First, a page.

Monday, February 22, 2010

What the heck is this stuff?

D says: My mom, my sister, and I made two glow-in-the-dark gel balls. We used water, glue, glow powder (made from zinc sulfide), and borax solution. When we added the borax solution to the other substances it caused a chemical reaction that created a polymer. A polymer is a substance made up of a long strand of molecules. Some other polymers are silly putty, plastics, and rubber. The gel ball we made is not a liquid, solid, or a gas. So what is it? It is liquid trapped inside a solid - so it's both! This experiment was fun (especially when I pretended I had a giant booger).

Friday, February 19, 2010

All things Russian...

We use the Story of the World audio books, written by Jessie Wise and narrated by Jim Weiss, to learn about history. D loves the way she presents history as a series of interesting stories and is an avid fan of world history. We try to cover one volume per year, and this year we are using Volume 3, which covers history from the late Renaissance to Early Modern times. The great thing about stretching one volume out over the year is that it gives us lots of time to jump off, research, and explore the stories of different countries, religions, and cultures.

We've been learning about Russian history since last year and have loved learning about the 2 Ivans (the 'great' and the 'terrible', aka as Ivan the Awesome to us after watching Night at the Museum 2) and most recently about Catherine the Great and her achievments in modernizing and westernizing Russia. To explore Russian culture a bit more this week we read 'The tale of the Firebird', by Gennady Spirin, a beautifully illustrated book and lovely Russian folk tale. After reading the book, the kids made their own clay firebirds, and decorated/painted them while listening to the Firebird Suite by Stravinsky.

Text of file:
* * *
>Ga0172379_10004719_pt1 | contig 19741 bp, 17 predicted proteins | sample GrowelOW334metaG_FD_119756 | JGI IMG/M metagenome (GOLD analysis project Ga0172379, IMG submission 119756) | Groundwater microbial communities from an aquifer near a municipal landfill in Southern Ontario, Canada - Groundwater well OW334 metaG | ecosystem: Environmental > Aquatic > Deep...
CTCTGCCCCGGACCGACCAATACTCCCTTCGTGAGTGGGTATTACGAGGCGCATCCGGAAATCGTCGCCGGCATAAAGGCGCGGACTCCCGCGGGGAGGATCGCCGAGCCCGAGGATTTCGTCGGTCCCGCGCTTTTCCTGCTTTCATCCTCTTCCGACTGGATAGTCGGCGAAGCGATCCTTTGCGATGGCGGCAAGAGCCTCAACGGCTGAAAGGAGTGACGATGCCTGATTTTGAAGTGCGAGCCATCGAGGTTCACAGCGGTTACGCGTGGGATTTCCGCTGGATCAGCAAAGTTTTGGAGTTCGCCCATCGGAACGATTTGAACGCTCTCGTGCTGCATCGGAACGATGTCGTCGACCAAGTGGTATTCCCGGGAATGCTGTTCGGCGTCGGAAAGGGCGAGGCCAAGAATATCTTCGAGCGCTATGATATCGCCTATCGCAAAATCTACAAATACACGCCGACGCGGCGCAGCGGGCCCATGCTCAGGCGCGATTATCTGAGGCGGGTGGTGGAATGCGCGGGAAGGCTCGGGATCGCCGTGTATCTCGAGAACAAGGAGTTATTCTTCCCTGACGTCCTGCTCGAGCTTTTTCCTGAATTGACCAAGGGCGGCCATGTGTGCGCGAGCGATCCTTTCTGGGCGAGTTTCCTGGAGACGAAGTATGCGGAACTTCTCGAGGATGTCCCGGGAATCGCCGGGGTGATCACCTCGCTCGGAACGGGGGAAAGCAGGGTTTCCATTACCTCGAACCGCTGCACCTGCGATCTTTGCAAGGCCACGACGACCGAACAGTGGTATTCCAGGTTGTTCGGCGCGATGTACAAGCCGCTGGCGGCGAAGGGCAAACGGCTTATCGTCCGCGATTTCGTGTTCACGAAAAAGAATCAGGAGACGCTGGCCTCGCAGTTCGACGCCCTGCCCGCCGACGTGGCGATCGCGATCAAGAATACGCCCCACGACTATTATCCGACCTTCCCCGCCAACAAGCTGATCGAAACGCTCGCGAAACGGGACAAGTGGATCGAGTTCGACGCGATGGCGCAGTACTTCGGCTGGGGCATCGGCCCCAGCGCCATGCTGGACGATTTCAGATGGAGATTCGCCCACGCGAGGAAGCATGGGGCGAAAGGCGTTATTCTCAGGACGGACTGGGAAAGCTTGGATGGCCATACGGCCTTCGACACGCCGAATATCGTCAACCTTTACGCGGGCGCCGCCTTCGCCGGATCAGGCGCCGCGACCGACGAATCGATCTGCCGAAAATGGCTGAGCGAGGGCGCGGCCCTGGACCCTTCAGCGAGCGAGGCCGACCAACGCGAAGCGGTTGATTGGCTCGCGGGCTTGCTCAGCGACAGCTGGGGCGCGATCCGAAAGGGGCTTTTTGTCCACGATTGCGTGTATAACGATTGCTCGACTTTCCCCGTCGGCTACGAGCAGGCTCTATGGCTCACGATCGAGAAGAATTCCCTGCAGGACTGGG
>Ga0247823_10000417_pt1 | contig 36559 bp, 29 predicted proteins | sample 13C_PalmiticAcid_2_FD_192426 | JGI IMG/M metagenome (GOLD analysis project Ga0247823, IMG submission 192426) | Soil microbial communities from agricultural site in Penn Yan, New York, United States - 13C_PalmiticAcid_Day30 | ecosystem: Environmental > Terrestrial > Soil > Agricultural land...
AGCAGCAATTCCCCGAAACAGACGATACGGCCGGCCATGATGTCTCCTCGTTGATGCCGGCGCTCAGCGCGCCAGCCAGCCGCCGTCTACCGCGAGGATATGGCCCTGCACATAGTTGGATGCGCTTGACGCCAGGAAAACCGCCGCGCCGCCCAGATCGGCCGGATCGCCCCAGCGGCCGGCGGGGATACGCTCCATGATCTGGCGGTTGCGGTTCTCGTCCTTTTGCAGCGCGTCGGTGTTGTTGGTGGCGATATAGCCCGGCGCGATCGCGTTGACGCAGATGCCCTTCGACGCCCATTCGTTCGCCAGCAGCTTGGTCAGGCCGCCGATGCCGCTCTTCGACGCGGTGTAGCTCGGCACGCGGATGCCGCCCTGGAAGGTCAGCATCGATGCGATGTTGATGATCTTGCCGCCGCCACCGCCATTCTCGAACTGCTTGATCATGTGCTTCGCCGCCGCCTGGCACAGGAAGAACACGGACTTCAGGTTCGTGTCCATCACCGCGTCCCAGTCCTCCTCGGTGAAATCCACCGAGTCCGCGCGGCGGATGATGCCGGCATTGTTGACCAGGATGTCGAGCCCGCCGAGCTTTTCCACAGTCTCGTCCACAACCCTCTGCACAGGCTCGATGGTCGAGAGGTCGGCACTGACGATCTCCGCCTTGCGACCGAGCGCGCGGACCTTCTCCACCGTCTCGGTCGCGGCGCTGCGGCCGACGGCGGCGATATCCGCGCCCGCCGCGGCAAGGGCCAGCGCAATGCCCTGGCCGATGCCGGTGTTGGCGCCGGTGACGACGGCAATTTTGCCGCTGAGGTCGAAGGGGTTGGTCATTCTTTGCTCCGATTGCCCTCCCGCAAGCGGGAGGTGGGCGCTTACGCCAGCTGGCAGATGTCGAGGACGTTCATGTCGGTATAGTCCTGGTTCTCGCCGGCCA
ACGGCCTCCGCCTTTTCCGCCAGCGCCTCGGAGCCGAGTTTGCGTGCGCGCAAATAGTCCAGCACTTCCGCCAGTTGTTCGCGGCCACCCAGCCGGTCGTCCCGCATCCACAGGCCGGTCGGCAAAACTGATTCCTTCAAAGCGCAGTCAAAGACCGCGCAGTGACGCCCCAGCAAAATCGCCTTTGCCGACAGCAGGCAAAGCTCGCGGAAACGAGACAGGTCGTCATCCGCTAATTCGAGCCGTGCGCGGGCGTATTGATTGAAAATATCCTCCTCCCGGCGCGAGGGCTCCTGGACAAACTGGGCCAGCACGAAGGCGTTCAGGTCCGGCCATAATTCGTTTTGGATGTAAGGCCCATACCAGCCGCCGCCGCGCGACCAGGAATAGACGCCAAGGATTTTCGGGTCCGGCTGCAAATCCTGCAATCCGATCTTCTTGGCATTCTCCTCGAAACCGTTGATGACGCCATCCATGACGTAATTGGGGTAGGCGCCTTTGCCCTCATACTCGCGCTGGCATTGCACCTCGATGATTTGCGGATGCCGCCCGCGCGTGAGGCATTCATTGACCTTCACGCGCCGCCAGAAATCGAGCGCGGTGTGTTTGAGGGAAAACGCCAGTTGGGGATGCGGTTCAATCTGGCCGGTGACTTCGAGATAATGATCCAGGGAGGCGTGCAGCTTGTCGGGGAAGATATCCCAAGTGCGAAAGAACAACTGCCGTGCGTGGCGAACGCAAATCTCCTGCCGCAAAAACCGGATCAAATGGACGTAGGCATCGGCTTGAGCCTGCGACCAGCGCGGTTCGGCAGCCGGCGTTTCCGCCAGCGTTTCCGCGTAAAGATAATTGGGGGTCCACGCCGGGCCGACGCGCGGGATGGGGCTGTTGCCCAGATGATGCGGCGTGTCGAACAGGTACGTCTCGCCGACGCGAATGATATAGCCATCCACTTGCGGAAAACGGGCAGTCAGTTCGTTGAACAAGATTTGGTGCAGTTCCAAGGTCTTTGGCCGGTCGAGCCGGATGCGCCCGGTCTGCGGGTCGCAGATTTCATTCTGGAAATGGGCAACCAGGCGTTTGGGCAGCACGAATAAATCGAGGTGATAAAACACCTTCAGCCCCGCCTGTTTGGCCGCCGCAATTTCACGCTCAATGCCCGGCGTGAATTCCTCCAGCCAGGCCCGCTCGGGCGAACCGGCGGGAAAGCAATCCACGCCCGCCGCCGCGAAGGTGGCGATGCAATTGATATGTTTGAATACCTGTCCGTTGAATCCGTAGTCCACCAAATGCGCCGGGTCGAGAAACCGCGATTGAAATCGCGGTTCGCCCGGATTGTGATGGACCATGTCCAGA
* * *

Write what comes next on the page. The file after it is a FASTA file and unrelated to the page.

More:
Next we made some yummy Russian food. I've decided that cooking something sweet is always a plus if you can add it into your unit study! D is turning into quite the chef and he made blini, which are Russian pancakes that taste a lot like crepes. (Also, it's really fun to say 'blini'!) We filled them with powdered sugar and cinammon, folded them up and ate them with our fingers. We all agreed that they were delicious. Then we moved on to borscht (another fun word), which is a Russian beet and vegetable soup. Our finished product looked a bit like pale pepto bismal with vegetables floating in it, but tasted pretty good despite it's pallid hue - although the kids might disagree with that statement! I think we probably didn't use enough beets, so it didn't have the vibrant red color one would would expect borscht to have. Borscht will forever be known as pink soup in our house.